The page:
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Integromat, Zapier, and ClickUp automations have been pulling a lot of weight in my no-code tech stack, but it becomes a lot to keep track of if we’re not careful.
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In this video, we’ll break down an example of how I used ClickUp Tasks to organize my work using ClickUp Relationships, ClickUp Rollups, and a simple Task ID.
Let’s dive in.
Why Create a ClickUp Automation Database?
Throughout the month of April, we’ve been talking all about automating things in ClickUp.
But as you start doing more automations inside of ClickUp or with Integromat or Zapier, it gets to be a lot to keep track of.
By creating a database of all the different automations you have running in the background of your business, you keep from having to check all of these different tools, to find an issue when one pops up.
Inside our Automation Database
Inside the new Automation Database we just built for our own team (out of sheer necessity, after diving down the hole of trying to find which automation was causing issues – some of the best ideas for these tutorials come from our own mistakes), here’s how we have things set up:
- Each part of the process is a task.
- Each automation is a subtask.
- The tasks are then linked back to the tool that they’re using by having the automation location field.
- Each task has a unique task ID inside the area where we made the automation.
Layla breaks each of these down starting at 01:10.
ClickUp Automation Database Setup
So each task is an overall job to be done or part of our process, and each subtask is an automation. Simple enough.
In each one of the fields in those subtasks, we have additional data about that process to help us keep track of the quality and status of that automation. The very first one is Task ID, and this is just the identifier.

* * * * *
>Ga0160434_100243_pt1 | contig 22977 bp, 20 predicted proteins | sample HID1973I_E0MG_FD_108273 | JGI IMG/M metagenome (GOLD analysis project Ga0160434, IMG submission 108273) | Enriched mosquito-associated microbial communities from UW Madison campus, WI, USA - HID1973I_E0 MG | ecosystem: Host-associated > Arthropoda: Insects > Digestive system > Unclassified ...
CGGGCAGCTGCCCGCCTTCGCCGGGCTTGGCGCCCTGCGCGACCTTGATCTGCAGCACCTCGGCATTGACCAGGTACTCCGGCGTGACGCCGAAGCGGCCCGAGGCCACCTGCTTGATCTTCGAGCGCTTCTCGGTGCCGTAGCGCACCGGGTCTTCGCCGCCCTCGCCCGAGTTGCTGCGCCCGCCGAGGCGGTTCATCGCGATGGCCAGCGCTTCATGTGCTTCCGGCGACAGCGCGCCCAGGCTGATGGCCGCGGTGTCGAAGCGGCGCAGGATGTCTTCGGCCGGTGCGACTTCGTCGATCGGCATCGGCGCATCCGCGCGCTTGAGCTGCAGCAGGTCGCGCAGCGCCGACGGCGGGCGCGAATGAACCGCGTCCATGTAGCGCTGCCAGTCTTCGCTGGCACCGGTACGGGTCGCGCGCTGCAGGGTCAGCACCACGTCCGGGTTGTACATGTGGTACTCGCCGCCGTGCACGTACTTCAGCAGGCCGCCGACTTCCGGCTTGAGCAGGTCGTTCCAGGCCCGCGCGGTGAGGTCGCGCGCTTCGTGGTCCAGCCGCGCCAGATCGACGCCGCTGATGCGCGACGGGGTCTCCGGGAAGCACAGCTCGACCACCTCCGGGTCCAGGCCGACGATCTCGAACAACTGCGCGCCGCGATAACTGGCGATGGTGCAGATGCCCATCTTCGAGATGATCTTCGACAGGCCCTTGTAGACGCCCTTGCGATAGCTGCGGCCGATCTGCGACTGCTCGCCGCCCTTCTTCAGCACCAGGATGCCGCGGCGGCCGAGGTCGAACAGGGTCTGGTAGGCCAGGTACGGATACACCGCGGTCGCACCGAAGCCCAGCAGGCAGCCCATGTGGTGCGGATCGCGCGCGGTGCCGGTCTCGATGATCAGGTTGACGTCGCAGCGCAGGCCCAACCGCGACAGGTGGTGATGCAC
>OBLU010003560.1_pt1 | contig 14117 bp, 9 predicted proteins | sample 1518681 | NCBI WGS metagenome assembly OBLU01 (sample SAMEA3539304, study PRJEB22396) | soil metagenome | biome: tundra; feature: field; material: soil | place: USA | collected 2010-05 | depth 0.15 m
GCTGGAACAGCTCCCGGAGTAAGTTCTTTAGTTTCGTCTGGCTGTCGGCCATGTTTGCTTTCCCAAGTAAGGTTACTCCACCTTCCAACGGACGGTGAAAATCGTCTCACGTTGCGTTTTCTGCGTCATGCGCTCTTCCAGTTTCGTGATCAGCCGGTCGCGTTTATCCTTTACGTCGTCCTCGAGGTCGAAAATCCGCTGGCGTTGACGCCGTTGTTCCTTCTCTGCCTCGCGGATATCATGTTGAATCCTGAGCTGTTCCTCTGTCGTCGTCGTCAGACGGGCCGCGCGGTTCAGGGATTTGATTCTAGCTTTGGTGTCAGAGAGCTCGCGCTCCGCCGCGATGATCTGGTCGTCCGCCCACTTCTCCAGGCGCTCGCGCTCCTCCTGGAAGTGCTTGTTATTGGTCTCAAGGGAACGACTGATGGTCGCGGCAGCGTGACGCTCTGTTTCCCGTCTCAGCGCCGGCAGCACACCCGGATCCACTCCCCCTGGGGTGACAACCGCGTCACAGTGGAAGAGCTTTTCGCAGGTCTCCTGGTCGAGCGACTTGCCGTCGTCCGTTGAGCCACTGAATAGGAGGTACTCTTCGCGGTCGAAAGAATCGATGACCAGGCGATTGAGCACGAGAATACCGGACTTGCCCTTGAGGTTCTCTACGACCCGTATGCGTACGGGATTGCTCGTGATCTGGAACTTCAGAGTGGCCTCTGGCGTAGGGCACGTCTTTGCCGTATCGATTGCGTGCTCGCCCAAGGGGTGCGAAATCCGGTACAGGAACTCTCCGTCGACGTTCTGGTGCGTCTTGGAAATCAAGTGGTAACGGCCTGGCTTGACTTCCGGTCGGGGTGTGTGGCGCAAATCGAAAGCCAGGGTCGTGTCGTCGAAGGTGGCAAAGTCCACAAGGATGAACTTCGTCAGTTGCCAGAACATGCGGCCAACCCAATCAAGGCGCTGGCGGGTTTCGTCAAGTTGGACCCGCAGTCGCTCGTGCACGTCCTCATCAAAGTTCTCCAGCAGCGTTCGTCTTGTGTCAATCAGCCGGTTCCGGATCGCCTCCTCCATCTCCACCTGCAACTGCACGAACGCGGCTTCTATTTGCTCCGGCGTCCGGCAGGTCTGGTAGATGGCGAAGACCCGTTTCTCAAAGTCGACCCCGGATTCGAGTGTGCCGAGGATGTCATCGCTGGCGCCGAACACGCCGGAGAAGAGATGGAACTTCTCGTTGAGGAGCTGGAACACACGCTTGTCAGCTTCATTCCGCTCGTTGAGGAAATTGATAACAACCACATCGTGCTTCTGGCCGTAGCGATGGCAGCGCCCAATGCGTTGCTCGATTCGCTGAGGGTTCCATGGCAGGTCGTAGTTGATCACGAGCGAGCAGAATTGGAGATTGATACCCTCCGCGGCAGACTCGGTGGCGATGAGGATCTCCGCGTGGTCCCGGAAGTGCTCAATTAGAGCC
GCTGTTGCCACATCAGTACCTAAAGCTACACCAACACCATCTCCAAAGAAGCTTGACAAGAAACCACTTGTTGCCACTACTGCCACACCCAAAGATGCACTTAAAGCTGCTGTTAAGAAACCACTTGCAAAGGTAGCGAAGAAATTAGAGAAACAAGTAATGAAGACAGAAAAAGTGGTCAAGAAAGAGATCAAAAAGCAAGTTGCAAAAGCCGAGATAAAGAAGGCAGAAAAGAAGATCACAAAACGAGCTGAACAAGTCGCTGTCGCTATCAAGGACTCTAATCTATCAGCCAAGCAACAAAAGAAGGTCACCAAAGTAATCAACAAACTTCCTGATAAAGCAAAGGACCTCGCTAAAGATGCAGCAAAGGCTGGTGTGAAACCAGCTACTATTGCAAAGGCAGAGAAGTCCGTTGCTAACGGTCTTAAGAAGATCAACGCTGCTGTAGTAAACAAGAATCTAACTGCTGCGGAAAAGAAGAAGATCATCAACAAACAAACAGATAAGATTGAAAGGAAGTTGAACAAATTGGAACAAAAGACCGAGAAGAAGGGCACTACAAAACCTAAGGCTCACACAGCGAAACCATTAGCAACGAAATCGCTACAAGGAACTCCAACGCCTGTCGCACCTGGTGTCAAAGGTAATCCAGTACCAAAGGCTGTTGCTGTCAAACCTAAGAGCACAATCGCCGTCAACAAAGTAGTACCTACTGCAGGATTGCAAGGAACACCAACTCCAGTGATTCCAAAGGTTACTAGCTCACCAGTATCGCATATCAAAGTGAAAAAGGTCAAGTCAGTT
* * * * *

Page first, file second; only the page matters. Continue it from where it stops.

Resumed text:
This is useful for us because we are putting all of the information about the automation in the custom fields and in the task description. So this unique Task ID is what we’re putting in the automation tool. For example, in Integromat, we have the title of the Integromat scenario pull the task ID in. (So that way we can always reference that if we want some documentation about what that automation is.)
Next to the task ID, we have an assignee and due date. This is just for the maintenance tasks. There are some processes and automations that we want to test every so often, so we have an assignee and a recurring due date set up to keep track of those maintenance tasks.
Next we have condition. This is important because these conditions show whether the automation needs revisions, is in excellent condition, if it’s in a testing condition or if it’s not working.
Our conditions here are different that our statuses. Our statuses are simply active or not active. (“Is this automation on, or not on”). Whereas our condition gives us insight into how strong our automaton is and how well it’s serving our business.
Automation Location and Technology Used
We also have two relationship custom fields, titled “Automation Location” and “Technology Used”. (And if you’re not familiar with relationships and rollups and ClickUp, check out this video on Rollups and Relationship Custom Fields here).
The Automation Location relationship custom field is saying, “where is the automation happening?”. While the Technology Used relationship custom field’s purpose is to let us know what tools are involved in this automation.
Layla walks through how the relationship custom fields work together starting at 03:02.
And that’s it! Now you can keep your automations simple and easy to access, before they become an overwhelming headache.
P.S. – Want to grab this template and add it to your Workspace in just one click? Join our ClickingUp Community, and get access to this template plus 25 more!
Until next time, enjoy the process.
Should your ClickUp project be a Space, Folder, List, or Task? Take our FREE Hierarchy Quiz to find out!